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[347] and who has a great deal of literary cultivation,—with two or three members of the family, including the Duchess, who was the only lady at table. The service was silver, as in most great Roman houses, and the dinner recherche, after the Paris fashion. But it was really a dinner for talk, and in this particular was very brilliant.

The curious circumstance about it, however, was, that at the end of the regular two hours, we went into the salon for coffee, and there continued the conversation on French politics, Italian literature, etc., near two hours more, with cigars, to the full content of the Duchess, —a Piombino,—who enjoyed it very much, talk, cigars, and all. Ampere, de la Rive, and Sermoneta-especially the first and the last—were admirable. I have not been present at so agreeable and brilliant a dinner in Europe. Don't you think the Italians are improving?

On looking over your letter, as is my fashion when I am closing an answer, I find two things that surprise me. Who told you that I ‘outwatch the bear,’ and that I ‘keep a diary’? Both are mistakes. I have led a more regular life as to bedtimes for the last eight months than I do at home; and as for journal, I do not even write many letters, though when I do, as you see, they are apt to be long ones. However, there is an end to everything human. When we leave Rome, we shall have so much travelling to do, that I think letters on my part will be rarer than ever . . . . . But my paper is full. Are you not glad? Love to Susan, and a great deal of it, and to Elizabeth.1 We think and talk a great deal of you, and long to see you.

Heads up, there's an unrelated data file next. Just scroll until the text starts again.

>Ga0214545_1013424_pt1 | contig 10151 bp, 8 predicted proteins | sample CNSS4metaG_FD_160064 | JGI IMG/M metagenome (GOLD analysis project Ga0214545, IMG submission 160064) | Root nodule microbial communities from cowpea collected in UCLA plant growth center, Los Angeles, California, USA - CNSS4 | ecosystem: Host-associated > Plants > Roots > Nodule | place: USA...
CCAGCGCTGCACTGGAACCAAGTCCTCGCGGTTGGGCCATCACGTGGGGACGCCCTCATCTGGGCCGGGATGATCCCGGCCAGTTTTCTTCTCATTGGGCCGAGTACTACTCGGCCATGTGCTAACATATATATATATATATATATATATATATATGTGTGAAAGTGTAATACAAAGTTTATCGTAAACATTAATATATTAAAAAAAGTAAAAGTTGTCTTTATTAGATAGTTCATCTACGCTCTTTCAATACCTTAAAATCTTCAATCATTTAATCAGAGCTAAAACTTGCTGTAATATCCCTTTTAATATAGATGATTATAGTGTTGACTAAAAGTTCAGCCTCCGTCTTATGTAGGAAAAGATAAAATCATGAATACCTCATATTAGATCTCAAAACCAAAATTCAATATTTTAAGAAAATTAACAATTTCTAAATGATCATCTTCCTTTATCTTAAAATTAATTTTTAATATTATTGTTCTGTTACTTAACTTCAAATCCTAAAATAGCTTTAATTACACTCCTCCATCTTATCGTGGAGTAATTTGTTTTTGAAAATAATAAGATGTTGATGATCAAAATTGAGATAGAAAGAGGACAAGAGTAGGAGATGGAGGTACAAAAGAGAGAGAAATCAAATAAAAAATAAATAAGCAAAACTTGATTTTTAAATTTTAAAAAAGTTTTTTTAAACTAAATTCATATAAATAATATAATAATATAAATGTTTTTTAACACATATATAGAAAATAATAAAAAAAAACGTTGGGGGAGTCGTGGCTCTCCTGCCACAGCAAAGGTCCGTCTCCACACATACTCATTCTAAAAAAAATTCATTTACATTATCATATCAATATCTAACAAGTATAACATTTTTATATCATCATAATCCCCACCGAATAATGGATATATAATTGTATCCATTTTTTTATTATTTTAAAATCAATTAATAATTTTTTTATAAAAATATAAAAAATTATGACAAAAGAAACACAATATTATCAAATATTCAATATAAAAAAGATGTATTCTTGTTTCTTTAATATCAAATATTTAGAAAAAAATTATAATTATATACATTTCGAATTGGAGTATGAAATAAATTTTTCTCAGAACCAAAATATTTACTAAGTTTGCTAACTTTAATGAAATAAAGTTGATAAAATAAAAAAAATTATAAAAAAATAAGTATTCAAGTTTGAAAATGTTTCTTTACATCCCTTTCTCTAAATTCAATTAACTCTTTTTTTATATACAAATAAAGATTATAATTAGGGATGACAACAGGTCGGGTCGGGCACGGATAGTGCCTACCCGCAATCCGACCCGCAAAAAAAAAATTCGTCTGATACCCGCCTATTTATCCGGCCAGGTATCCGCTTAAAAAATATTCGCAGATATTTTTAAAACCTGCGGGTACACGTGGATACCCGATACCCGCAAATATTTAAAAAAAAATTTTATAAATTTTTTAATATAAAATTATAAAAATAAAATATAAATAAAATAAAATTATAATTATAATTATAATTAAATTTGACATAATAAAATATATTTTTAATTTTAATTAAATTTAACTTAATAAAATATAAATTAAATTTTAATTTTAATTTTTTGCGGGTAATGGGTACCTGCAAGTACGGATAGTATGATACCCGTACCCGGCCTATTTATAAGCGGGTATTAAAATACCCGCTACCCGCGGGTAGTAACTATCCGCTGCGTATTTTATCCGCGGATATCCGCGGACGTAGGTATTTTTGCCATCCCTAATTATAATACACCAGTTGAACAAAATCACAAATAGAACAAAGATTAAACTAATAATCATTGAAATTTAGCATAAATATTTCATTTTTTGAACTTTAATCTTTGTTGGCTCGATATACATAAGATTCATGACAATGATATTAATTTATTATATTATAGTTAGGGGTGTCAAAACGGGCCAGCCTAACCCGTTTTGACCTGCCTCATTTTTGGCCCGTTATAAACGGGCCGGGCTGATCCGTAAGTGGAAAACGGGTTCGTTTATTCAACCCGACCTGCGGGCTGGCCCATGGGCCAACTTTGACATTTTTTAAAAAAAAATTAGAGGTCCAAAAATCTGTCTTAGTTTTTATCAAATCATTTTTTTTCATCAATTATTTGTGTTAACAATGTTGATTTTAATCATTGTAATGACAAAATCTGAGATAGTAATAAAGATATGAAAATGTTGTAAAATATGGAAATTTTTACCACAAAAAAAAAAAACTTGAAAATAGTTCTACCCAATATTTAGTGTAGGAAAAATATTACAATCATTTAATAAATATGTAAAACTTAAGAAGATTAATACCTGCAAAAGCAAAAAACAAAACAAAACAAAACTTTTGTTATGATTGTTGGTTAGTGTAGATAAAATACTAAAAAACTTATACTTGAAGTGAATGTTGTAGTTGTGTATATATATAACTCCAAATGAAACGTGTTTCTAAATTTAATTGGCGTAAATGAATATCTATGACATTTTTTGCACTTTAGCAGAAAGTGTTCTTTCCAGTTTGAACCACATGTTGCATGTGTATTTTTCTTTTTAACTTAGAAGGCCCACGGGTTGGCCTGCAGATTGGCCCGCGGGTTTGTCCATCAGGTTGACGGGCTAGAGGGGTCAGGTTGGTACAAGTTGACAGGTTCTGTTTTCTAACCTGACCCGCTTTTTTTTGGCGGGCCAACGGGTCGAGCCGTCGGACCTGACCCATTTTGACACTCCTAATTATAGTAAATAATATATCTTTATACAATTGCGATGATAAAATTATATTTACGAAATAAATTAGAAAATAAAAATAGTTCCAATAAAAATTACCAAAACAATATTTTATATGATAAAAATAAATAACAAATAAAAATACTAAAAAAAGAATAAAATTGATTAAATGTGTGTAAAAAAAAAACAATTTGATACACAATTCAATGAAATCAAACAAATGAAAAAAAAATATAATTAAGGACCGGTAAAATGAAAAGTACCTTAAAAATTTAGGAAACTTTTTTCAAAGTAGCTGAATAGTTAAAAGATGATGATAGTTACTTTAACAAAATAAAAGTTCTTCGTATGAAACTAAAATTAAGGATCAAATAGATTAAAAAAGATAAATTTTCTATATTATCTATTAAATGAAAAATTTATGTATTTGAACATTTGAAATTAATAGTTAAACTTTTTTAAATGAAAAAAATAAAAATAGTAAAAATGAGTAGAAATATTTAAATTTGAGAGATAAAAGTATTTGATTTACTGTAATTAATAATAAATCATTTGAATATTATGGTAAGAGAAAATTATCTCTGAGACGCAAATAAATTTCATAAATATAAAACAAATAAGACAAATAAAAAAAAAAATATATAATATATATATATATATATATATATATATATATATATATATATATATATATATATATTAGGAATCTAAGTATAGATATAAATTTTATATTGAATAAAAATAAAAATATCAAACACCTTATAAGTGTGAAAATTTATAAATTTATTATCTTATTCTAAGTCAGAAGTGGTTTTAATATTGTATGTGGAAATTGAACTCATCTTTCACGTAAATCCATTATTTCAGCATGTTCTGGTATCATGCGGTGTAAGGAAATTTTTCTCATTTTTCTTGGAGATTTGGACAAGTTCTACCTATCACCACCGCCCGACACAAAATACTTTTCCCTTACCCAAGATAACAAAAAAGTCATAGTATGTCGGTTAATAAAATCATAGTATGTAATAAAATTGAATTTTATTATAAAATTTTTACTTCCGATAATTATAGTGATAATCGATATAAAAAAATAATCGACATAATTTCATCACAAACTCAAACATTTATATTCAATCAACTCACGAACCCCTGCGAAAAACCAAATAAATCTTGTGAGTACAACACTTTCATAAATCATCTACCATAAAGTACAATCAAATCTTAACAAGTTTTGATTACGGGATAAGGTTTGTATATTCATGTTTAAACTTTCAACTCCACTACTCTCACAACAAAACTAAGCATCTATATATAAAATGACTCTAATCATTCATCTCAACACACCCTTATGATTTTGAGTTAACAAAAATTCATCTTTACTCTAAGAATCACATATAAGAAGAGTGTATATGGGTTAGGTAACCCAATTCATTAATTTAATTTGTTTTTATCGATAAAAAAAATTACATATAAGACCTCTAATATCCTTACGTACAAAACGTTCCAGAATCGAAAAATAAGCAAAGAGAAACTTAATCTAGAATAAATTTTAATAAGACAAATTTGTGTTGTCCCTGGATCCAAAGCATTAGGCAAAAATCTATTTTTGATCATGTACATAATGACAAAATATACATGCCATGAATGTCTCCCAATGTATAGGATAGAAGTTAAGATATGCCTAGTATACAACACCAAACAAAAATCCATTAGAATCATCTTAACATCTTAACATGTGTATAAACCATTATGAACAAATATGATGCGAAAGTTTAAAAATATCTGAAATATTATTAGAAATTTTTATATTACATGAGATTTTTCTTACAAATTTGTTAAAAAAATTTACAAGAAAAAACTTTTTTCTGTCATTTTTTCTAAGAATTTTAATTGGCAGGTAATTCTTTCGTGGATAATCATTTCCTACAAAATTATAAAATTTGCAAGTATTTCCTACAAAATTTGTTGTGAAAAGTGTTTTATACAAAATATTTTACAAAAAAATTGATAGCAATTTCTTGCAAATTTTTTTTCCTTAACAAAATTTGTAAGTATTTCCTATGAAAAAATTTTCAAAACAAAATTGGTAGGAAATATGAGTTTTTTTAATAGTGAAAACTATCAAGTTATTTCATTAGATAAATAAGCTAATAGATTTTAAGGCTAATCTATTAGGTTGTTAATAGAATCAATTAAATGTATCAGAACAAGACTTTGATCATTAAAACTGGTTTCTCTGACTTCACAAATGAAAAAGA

Always yours,

G. T.

To Count Adolphe de Circourt.

Naples, March 27, 1857.
my dear Count Circourt,—I received in Rome your very kind letter, enclosing one for Count Goyon, and your little note introducing Mrs. Gaskell and her two daughters . . . . . We enjoyed very much our acquaintance with the de la Rives,—excellent people, full of intelligence, and the most kindly natures. We were a good deal together, and parted from them with no little regret . . . . . With Visconti, who is in all societies, as he always has been, we went to the excavations he is superintending at Ostia, and to the Lateran Museum, which he is arranging, and found him full of knowledge, inherited and acquired. . . . .

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